You pull back the curtain and step into the carpeted exam-room. A seat awaits your body, inflated clear vinyl atop a reflective surface. Accepting the invitation to recline, you can take a minute to examine your own self, like so many of us have done with hand mirrors in childhood bedrooms, as curious odalisques across history. From this seated position, you choose to adorn yourself with an additional view. In lieu of attending medical instruments, an OculusGo sits atop a surgical tray. It’s by wearing the headset that you, the visitor of the clinic in the gallery, can enter the OR. There, your already-seated body is transposed via another layer of the clinic simulation: presented on the two screens playing in front of each eye is a dream-image of the operation room. You anticipate the surgery that will not happen to you. Surgical instruments dance overhead. Voices speak and expand the room where they weren’t before. Ham al-Banat lal Mamat. “Girls cause worry until death”, she whispers the phrase she heard all her life.

We have tried to locate reflection in the space of production, in a way that takes pressure off the body as an object of representation. We don’t need to exploit the body, already a site of evidence and medical scrutiny, by opening it to a compromising gaze. VR gives presence to the room where it happens. But in the simulated stirrups, your viewing body is not a proxy for the one you do not see in the OR. Those voices are not your voice; they do not come out of your digital or physical body. You are wearing the headset, not the body of another. You are seeing a simulation through your eyes, not theirs. As Jade E. Davis, a scholar of virtual communication and cultural knowledge, reminds us; there is no escape from one’s body, we are always already augmented: by language, sweat, sex, culture.[2]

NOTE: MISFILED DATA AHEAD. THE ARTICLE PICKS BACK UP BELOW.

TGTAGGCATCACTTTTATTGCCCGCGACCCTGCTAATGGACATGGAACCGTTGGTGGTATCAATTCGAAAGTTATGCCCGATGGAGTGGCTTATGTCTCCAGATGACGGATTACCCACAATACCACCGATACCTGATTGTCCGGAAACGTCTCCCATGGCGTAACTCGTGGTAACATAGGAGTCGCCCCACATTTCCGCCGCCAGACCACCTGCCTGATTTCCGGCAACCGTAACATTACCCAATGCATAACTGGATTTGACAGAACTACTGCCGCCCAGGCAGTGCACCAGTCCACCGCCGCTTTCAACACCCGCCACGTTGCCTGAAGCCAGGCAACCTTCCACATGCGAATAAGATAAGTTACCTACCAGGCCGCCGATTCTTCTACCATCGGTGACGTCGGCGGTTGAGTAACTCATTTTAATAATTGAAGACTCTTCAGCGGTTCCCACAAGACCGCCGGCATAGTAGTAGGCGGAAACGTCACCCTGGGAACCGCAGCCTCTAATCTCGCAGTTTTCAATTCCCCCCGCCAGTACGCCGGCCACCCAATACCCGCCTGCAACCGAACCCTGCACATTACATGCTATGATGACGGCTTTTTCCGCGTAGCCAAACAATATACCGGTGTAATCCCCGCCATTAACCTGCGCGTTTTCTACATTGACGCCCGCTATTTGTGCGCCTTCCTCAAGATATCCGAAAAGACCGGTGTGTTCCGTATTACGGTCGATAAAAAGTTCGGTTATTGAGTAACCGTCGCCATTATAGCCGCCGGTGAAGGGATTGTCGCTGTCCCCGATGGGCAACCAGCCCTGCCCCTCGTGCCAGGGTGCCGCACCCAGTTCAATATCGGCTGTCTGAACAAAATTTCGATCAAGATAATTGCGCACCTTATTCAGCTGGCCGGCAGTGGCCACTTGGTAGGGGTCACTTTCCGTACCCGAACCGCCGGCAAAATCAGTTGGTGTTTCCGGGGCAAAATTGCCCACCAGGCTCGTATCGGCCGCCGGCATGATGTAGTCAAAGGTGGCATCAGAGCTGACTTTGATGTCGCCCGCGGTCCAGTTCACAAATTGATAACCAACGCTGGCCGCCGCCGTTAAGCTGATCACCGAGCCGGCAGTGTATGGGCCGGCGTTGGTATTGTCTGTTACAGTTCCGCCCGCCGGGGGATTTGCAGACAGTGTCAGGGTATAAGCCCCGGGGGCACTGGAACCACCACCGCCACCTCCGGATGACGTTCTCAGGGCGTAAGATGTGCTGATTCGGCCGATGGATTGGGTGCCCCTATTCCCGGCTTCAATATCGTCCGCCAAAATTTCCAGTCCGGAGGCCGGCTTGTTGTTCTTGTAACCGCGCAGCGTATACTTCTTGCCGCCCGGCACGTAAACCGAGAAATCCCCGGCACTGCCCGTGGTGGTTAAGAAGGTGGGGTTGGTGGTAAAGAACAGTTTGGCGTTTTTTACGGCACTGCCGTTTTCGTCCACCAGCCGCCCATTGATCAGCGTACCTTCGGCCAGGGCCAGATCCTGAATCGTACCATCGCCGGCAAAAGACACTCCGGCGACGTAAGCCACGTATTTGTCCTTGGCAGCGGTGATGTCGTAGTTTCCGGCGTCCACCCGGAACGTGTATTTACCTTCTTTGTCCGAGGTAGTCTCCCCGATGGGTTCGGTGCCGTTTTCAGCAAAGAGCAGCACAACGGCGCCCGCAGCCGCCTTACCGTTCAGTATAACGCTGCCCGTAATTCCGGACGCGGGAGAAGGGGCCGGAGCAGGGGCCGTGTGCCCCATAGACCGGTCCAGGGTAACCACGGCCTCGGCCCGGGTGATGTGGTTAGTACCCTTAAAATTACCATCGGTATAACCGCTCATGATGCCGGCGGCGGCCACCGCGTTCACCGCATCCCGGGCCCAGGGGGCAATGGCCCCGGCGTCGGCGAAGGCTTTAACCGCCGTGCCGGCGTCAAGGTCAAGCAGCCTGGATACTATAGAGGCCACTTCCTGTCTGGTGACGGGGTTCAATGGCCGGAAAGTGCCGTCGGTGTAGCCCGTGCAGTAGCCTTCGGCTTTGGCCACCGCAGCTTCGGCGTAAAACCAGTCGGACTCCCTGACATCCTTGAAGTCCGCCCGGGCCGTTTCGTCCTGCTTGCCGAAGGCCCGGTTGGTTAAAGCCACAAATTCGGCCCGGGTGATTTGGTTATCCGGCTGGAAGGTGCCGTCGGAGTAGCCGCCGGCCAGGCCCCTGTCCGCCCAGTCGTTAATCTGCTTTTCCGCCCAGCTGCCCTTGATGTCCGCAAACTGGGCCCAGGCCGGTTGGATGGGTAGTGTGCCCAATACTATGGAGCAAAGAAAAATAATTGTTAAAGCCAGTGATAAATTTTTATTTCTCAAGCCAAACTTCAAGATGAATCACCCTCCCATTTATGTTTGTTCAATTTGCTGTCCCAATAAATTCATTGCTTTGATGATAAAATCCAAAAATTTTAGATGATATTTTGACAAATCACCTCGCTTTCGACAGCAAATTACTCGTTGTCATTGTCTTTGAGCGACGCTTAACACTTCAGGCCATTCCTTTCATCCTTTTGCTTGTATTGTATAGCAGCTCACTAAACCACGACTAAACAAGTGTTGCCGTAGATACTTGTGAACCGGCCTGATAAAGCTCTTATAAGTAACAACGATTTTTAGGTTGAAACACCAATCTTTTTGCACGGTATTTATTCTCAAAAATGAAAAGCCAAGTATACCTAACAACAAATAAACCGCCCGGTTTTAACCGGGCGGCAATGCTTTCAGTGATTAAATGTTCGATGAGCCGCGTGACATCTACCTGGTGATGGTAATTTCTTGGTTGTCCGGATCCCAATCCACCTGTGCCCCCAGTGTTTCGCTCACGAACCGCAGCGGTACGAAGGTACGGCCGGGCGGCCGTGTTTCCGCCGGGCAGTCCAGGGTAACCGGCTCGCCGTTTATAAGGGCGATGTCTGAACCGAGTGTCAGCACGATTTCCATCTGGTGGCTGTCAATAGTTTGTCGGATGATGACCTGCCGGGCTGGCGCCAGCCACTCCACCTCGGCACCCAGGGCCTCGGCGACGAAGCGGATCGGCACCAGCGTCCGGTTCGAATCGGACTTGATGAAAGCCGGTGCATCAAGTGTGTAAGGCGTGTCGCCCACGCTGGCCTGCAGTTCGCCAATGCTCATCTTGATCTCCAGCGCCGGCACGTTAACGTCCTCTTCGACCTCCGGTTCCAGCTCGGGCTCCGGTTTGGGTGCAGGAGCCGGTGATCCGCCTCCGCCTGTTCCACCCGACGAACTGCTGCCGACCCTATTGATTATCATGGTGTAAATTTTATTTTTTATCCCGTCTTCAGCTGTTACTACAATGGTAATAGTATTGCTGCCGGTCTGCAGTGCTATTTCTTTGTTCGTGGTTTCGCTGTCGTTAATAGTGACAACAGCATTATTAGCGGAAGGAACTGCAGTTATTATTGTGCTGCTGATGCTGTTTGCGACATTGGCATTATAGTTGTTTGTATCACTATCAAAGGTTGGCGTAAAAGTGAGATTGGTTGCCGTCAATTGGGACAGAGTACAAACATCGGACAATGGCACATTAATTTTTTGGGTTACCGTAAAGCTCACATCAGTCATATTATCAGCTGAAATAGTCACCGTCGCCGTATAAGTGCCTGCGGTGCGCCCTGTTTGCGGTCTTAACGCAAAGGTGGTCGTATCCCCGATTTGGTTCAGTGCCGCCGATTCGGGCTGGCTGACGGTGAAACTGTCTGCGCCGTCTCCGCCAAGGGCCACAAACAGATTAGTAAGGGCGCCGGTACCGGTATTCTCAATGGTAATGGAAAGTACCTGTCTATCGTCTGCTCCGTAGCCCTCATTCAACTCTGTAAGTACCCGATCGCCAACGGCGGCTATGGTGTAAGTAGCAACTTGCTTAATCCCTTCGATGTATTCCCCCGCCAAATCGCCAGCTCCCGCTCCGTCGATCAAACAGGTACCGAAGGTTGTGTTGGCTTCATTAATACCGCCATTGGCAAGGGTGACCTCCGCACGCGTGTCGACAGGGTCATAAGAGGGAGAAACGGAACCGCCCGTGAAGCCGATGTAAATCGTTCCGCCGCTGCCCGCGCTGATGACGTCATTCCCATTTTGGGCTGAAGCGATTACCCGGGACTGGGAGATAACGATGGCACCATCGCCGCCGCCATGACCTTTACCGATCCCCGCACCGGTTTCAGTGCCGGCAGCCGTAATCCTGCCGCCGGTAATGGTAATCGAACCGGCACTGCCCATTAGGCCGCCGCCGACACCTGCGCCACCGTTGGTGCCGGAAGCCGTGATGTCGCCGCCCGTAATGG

VR, as it has come into more widespread use in the gallery and the museum, as well as in practice as a persuasive instrument of design, presupposes an empathy experience while asserting a loss of the body. But having a sense of privileged access to a high-fidelity reproduction, or an assured sense that you’ve successfully empathized with an “other,” doesn’t provide the conditions for solidarity, or at least, for understanding. Rather than playing into VR’s economy of empathy or escape-room tactics, we have to find other affective modes between a certainty of knowing her and the impossibility of occupying her position.

We can hold our unstable knowledge of another, in all its tension. We have to assume this in-between, because there is no objective position from which to observe the cultural production of something like virginity.

[1] Hymenoplasty remains a taboo where virginity culture is more acutely felt. Women are justifiably reluctant to make public disclosures about their experiences, given the possible repercussions. But the women we spoke to acknowledged that the procedure is a well-known option; they all seemed to know a friend or cousin or aunt who has elected to have one. For the narrative portions of our project that give personal accounts of the surgery, we sourced already published interviews with patients and providers.

[2] Jade E. Davis, MinneWebCon 2018 Keynote Address, streamed live on April 23, 2018,

feminist architecture collaborative (f-architecture) is a New York-based research practice and shared alias of Gabrielle Printz, Virginia Black, and Rosana Elkhatib. In addition to their promiscuous design efforts, they have written widely on matters of architecture and also about blood, protest, and Princess Nokia.

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Volume 5, Issue 05
October 17, 2019